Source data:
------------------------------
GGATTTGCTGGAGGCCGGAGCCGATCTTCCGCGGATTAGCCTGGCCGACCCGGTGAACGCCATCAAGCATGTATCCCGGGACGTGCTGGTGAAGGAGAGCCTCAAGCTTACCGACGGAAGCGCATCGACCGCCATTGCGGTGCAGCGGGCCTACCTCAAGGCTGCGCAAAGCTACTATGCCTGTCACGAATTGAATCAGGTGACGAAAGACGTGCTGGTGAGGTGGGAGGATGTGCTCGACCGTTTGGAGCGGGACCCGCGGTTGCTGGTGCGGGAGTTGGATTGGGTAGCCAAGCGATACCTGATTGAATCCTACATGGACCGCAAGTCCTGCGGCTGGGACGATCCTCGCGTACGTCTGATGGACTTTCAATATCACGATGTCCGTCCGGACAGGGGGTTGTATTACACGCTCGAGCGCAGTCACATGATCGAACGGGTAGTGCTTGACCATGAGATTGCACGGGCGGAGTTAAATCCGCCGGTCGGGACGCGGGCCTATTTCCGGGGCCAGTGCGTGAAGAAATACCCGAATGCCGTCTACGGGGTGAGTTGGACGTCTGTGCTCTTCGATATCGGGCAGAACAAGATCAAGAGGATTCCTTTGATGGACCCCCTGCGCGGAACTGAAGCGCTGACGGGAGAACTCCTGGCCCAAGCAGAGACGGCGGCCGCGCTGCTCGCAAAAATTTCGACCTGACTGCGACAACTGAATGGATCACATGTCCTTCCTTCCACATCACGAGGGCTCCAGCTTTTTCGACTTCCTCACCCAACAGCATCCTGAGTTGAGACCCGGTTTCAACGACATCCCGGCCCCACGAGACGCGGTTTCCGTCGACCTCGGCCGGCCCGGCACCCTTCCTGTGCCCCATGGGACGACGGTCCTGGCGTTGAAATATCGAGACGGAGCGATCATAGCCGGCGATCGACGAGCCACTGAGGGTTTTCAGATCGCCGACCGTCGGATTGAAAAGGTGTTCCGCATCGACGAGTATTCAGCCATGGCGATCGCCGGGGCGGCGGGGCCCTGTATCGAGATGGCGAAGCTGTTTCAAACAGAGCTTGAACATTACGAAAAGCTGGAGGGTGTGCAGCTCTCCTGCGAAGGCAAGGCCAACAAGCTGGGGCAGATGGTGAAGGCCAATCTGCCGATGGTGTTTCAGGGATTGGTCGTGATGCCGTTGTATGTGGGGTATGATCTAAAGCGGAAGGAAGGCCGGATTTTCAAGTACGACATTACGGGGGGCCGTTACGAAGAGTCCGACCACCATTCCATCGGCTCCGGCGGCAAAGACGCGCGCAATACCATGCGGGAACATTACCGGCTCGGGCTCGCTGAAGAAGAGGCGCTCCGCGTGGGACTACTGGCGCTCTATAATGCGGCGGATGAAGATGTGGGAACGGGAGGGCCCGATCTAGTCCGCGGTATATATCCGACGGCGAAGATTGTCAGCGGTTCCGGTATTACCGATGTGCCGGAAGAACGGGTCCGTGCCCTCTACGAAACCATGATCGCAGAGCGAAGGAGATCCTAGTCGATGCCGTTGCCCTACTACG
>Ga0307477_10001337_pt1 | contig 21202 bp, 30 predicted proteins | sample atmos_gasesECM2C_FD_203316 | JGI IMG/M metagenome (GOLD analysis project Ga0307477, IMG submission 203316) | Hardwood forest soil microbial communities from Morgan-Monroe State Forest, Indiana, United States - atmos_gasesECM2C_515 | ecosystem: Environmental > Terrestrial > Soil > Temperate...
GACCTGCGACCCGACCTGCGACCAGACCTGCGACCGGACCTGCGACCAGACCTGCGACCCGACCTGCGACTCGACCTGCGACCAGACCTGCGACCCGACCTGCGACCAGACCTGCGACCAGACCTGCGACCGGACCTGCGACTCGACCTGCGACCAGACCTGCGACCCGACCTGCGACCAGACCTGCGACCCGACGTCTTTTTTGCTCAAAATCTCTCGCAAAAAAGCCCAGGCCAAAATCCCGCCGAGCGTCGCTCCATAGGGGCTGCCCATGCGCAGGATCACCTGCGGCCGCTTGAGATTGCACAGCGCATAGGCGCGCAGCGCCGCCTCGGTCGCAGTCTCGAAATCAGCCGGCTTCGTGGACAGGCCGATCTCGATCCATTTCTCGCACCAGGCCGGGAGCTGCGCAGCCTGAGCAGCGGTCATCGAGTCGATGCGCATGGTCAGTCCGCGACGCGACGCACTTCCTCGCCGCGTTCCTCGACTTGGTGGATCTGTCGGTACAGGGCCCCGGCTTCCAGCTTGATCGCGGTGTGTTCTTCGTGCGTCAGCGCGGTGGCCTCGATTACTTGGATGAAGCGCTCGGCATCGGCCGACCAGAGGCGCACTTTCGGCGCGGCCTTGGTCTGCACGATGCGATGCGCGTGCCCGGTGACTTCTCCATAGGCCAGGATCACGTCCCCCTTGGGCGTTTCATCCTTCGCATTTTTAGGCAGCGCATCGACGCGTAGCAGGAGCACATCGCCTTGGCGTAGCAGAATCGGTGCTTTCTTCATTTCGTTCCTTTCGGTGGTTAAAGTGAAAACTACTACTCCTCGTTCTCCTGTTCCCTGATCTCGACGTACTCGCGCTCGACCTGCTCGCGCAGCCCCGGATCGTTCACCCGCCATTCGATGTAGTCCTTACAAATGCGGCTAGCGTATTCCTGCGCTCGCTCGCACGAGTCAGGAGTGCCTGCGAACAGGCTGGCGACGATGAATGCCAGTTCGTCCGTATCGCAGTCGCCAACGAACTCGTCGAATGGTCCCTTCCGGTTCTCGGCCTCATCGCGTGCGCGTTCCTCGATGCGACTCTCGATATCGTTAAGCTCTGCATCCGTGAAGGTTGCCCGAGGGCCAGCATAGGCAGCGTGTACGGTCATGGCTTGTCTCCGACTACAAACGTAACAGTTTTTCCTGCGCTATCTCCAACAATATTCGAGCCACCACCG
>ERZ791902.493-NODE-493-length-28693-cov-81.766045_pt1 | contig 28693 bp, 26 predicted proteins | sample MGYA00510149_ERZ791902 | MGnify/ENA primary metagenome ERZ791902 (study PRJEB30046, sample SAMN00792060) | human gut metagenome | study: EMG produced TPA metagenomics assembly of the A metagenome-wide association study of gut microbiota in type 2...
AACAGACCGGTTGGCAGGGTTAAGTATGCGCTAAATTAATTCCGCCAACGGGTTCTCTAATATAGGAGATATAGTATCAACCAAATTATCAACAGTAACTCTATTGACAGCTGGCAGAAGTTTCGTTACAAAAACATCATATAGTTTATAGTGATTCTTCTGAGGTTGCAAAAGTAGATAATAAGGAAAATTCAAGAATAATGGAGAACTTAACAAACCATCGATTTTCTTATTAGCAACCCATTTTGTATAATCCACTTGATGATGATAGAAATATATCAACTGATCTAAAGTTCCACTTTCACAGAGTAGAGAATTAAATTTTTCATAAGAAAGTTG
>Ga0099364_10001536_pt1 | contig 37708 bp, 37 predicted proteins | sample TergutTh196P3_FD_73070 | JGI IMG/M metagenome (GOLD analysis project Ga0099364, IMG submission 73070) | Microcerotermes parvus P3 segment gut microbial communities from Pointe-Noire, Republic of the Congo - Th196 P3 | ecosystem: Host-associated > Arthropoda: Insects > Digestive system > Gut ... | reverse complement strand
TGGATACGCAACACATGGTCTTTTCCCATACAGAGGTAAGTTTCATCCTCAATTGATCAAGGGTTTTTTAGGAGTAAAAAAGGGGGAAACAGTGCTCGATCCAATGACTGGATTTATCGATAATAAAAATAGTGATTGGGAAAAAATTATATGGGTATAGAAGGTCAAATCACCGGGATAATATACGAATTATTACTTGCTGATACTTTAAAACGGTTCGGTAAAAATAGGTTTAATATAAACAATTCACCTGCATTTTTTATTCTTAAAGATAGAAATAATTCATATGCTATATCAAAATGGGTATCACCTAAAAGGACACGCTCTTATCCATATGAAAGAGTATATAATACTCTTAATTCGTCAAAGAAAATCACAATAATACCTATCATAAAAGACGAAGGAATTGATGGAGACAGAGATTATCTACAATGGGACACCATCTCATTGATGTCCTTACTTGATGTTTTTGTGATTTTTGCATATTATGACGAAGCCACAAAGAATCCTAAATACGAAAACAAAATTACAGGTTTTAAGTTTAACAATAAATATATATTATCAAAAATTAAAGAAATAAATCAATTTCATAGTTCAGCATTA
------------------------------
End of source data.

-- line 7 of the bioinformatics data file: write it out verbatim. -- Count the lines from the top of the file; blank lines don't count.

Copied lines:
TGGATACGCAACACATGGTCTTTTCCCATACAGAGGTAAGTTTCATCCTCAATTGATCAAGGGTTTTTTAGGAGTAAAAAAGGGGGAAACAGTGCTCGATCCAATGACTGGATTTATCGATAATAAAAATAGTGATTGGGAAAAAATTATATGGGTATAGAAGGTCAAATCACCGGGATAATATACGAATTATTACTTGCTGATACTTTAAAACGGTTCGGTAAAAATAGGTTTAATATAAACAATTCACCTGCATTTTTTATTCTTAAAGATAGAAATAATTCATATGCTATATCAAAATGGGTATCACCTAAAAGGACACGCTCTTATCCATATGAAAGAGTATATAATACTCTTAATTCGTCAAAGAAAATCACAATAATACCTATCATAAAAGACGAAGGAATTGATGGAGACAGAGATTATCTACAATGGGACACCATCTCATTGATGTCCTTACTTGATGTTTTTGTGATTTTTGCATATTATGACGAAGCCACAAAGAATCCTAAATACGAAAACAAAATTACAGGTTTTAAGTTTAACAATAAATATATATTATCAAAAATTAAAGAAATAAATCAATTTCATAGTTCAGCATTA